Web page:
Our Elective Monarchy

Our Elective Monarchy September 23, 2021

“Great Britain is a republic, with a hereditary president, while the United States is a monarchy with an elective king.”

That is to say, the UK is a monarchy, but the monarch has almost no power.  Whereas the U.S.A. is a democracy, with a president who has the power of a traditional monarch.

This shrewd observation was made in 1896 in the Knoxville Journal, which was worried about the excessive power of Grover Cleveland, who, ironically, was one of our more restrained chief executives.

It was quoted by J. D. Tuccille in Reason Magazine, in an article entitled Biden’s Vaccine Mandate Is the Latest Sign of the Presidency Becoming a Monarchy, with the deck “The presidency has always been inclined to unilateral power—and many Americans like it that way.”

Tuccille is reflecting on President Biden’s breathtaking dictate to private companies with over 200 employees that they must fire any employees who refuse to get vaccinated or submit to weekly COVID tests. If they don’t, they will be fined $14,000 per unvaccinated employee.  He might have added President Biden’s earlier dictate, since voided by the Supreme Court, that landlords may not evict tenants who are delinquent in their rent.

Defenders of those actions base their support on the worthiness of the goals.  People need to get vaccinated and shouldn’t be turned out into the streets during a COVID epidemic.  Many of these defenders don’t seem to care that there is no legal basis for a president to exert this kind of rule–complete with severe punishments–over private citizens.

In these matters, President Biden was ruling by decree, like the absolute monarchs of the 17th century.  (Interestingly, as M. Stanton Evans  points out in The Theme Is Freedom, his superb book on the roots of American liberty, the concept of an absolute ruler grew out of Renaissance humanism.  During the Middle Ages, the Kings and Emperors had a great deal of limitations on their power, thanks largely to the church.)

Tuccille agrees that President Biden’s dictates are outrageous, but he points out that other presidents of both parties also abused the practice of issuing “executive orders.”  George W. Bush did it.  Barack Obama did it even more.  Donald Trump did it, to the point of saying, “I have an Article 2, where I have the right to do whatever I want as President.”  He was referring to Article 2 of the Constitution, which establishes the Executive Branch.  (Read it.  Does that seem open-ended to you?)  At the time, he was wanting to order U.S. companies not to do business with China, but he drew back from that threat.  President Biden, though, is doing what President Trump would not do, commandeering private businesses to carry out his policies.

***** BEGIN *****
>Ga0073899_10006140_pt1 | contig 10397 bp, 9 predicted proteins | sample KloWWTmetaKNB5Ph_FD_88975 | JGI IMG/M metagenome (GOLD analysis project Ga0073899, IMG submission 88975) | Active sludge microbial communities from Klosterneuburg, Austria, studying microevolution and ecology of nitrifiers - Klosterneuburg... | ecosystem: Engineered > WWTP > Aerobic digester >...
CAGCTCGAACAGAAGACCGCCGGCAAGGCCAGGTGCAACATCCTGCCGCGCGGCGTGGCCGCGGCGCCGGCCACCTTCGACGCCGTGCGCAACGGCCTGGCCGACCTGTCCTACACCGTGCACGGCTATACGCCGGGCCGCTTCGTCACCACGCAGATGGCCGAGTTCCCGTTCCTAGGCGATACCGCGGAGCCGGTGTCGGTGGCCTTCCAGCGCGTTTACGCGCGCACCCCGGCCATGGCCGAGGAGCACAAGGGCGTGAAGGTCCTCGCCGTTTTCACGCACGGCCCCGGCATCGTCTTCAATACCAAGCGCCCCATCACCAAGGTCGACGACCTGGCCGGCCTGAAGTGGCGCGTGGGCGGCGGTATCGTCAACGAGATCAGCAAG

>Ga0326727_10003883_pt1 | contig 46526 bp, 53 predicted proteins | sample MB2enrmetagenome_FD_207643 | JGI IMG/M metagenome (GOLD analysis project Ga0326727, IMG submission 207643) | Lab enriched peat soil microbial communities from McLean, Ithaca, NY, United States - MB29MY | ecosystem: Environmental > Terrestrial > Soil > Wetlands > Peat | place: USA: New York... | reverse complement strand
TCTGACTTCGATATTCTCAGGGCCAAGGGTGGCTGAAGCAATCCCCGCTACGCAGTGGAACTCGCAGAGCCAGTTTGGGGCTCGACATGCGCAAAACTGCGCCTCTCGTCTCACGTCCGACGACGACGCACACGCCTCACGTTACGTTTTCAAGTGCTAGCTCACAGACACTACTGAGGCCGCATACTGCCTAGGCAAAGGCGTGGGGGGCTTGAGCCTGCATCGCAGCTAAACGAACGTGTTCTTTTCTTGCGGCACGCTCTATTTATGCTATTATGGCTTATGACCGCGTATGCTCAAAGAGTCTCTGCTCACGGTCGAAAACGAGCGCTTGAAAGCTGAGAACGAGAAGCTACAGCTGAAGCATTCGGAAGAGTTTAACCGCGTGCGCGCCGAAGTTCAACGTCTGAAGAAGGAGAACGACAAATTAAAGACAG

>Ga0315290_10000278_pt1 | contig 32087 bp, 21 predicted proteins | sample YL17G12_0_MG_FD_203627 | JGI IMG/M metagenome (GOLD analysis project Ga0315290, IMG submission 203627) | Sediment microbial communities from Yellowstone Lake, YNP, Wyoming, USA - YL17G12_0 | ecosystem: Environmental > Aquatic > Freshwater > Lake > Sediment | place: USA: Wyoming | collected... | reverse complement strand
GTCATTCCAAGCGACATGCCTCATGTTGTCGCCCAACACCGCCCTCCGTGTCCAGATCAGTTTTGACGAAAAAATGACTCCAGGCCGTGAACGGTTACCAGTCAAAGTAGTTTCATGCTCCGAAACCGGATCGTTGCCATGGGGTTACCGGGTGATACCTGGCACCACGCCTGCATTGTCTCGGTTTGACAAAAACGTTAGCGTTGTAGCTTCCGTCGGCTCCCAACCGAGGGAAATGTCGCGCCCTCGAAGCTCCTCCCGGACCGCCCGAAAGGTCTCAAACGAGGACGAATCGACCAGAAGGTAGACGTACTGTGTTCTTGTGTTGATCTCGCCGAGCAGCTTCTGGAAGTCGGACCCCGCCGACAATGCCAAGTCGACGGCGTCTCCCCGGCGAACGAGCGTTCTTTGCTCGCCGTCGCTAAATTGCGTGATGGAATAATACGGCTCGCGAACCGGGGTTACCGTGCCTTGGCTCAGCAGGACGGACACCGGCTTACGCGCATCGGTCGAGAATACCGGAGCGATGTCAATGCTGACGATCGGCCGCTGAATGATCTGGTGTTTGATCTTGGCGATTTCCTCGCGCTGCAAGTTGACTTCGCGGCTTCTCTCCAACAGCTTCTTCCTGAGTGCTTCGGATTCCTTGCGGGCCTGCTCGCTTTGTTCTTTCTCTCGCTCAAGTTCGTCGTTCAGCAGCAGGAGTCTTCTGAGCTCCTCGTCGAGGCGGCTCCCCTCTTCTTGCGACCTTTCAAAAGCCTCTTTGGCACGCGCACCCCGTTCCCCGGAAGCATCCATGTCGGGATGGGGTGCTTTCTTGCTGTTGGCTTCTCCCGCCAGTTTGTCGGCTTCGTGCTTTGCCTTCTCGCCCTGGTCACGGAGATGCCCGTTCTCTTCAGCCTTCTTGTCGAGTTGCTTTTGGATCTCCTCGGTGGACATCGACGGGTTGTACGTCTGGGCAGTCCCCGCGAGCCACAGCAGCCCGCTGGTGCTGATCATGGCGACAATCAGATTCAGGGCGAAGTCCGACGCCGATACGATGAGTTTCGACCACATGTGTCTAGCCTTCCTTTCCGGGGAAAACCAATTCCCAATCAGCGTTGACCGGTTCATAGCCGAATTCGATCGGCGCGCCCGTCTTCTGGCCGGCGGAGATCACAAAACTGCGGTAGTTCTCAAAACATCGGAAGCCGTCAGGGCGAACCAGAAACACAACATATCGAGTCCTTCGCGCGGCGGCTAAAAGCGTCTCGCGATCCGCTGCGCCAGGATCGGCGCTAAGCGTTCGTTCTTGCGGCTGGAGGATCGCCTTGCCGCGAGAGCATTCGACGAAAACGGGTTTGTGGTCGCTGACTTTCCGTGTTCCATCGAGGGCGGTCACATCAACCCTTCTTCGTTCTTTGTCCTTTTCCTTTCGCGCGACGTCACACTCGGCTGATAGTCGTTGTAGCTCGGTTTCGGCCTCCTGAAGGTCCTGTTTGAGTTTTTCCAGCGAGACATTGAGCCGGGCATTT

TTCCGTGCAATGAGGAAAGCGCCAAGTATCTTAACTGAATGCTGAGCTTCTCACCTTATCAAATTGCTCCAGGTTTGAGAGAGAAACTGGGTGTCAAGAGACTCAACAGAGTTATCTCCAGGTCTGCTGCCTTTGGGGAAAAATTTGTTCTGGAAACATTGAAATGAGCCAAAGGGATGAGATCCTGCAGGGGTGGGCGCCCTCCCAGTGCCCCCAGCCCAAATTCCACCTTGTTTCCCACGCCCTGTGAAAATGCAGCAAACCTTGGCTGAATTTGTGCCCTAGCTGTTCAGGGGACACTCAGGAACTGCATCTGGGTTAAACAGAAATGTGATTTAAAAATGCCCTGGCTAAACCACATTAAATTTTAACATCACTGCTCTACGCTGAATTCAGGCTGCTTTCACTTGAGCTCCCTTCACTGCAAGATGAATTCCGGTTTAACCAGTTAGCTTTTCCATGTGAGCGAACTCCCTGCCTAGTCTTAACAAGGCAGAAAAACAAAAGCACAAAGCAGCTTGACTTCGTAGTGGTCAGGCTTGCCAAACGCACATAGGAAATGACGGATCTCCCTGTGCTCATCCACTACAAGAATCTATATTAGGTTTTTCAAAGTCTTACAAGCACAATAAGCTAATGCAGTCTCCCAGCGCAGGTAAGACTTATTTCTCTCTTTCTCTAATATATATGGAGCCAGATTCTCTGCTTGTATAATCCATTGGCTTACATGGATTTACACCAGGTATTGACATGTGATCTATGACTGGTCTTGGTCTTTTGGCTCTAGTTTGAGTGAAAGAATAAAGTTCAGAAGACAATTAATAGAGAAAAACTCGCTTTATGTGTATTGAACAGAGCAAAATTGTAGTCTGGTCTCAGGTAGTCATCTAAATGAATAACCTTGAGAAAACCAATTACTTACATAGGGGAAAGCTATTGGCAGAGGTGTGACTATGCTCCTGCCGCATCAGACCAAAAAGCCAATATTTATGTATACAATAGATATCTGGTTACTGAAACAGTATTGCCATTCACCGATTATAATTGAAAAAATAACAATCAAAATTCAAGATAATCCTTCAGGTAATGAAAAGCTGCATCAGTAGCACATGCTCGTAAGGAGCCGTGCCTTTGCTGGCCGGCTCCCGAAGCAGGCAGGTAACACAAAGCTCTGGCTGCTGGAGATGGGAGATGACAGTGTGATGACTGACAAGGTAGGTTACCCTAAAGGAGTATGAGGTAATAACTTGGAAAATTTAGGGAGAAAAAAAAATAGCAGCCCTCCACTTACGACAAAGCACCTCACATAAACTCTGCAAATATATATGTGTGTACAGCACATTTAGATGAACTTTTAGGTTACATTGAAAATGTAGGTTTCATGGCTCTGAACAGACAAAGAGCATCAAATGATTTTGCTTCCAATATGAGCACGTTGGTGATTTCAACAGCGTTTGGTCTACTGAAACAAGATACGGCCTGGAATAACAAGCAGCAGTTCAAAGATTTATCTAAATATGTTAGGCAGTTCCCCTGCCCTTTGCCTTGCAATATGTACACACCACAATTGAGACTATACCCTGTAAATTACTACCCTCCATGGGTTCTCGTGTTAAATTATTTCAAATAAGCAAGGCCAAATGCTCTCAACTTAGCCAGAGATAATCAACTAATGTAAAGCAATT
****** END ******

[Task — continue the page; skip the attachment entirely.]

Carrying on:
But, as Tuccille shows, worries about too much presidential power and charges of an “elected monarchy” go back throughout American history.  He cites a book on the subject,  The Once and Future King: The Rise of Crown Government in America (2014) by George Mason law professor F. H. Buckley.  Tuccille quotes a review of that book by another scholar, Gene Healy, himself the author of The Cult of the Presidency.

“The constitutional presidency, as the Framers conceived it, was designed to stand against the popular will as often as not, with the president wielding the veto power to restrain Congress when it transgressed its constitutional bounds,” wrote Healy in his 2008 book. “In contrast, the modern president considers himself the tribune of the people, promising transformative action and demanding the power to carry it out.”

Most disturbing in Tuccille’s article is the evidence he cites that many Americans prefer it that way.  A recent study found that 33% of Americans believe that having “a strong leader who doesn’t have to bother with Congress or elections” would be a good system of government. And nearly a quarter, 24%, like the idea of “army rule.”  That is, their support for our troops is so great that they would be fine with a military dictatorship.

The openness to authoritarian rule was bipartisan.  Democrats were more happy to dispense with elections, while Republicans were more happy to dispense with Congress.  Independents were the most open to authoritarian options.

I suppose that a democracy could choose to just elect a king, with the only limitation to his power being that he would have to face the voters every few years.  Maybe that could work as a system of government.  It would be able to “get things done.”

The problem is that a monarch with unlimited powers might not choose to submit to an election.  (Actually, that’s pretty much what Hitler did, gaining power through parliamentary elections and then suspending elections once he was in power.)

The genius of our Constitutional republic is its systems of checks and balances on all of the branches of government, so as to preserve individual liberty.  We tamper with those checks and balances–as in proposals to stack the Supreme Court or when members of Congress surrender their legislative authority to unelected executive bureaucracies and shamelessly defer to the president when he is of their party–at our peril.



Image by Clker-Free-Vector-Images from Pixabay

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